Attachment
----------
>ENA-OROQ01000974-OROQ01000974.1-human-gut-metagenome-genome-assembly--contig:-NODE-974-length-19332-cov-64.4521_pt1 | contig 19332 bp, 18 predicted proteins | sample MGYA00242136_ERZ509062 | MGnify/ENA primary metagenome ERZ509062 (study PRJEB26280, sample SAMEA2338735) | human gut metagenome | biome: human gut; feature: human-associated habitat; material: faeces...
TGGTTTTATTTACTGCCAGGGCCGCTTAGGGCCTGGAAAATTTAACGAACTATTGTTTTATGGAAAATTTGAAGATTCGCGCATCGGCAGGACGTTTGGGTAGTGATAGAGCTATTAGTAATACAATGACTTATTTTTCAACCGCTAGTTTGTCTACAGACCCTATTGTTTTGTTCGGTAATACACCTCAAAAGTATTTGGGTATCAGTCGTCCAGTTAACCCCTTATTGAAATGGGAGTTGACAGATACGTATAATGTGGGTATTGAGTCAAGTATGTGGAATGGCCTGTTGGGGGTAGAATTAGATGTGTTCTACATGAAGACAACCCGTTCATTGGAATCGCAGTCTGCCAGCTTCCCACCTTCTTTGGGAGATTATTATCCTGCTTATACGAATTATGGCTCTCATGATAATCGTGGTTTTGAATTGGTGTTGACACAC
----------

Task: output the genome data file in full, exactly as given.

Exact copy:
>ENA-OROQ01000974-OROQ01000974.1-human-gut-metagenome-genome-assembly--contig:-NODE-974-length-19332-cov-64.4521_pt1 | contig 19332 bp, 18 predicted proteins | sample MGYA00242136_ERZ509062 | MGnify/ENA primary metagenome ERZ509062 (study PRJEB26280, sample SAMEA2338735) | human gut metagenome | biome: human gut; feature: human-associated habitat; material: faeces...
TGGTTTTATTTACTGCCAGGGCCGCTTAGGGCCTGGAAAATTTAACGAACTATTGTTTTATGGAAAATTTGAAGATTCGCGCATCGGCAGGACGTTTGGGTAGTGATAGAGCTATTAGTAATACAATGACTTATTTTTCAACCGCTAGTTTGTCTACAGACCCTATTGTTTTGTTCGGTAATACACCTCAAAAGTATTTGGGTATCAGTCGTCCAGTTAACCCCTTATTGAAATGGGAGTTGACAGATACGTATAATGTGGGTATTGAGTCAAGTATGTGGAATGGCCTGTTGGGGGTAGAATTAGATGTGTTCTACATGAAGACAACCCGTTCATTGGAATCGCAGTCTGCCAGCTTCCCACCTTCTTTGGGAGATTATTATCCTGCTTATACGAATTATGGCTCTCATGATAATCGTGGTTTTGAATTGGTGTTGACACAC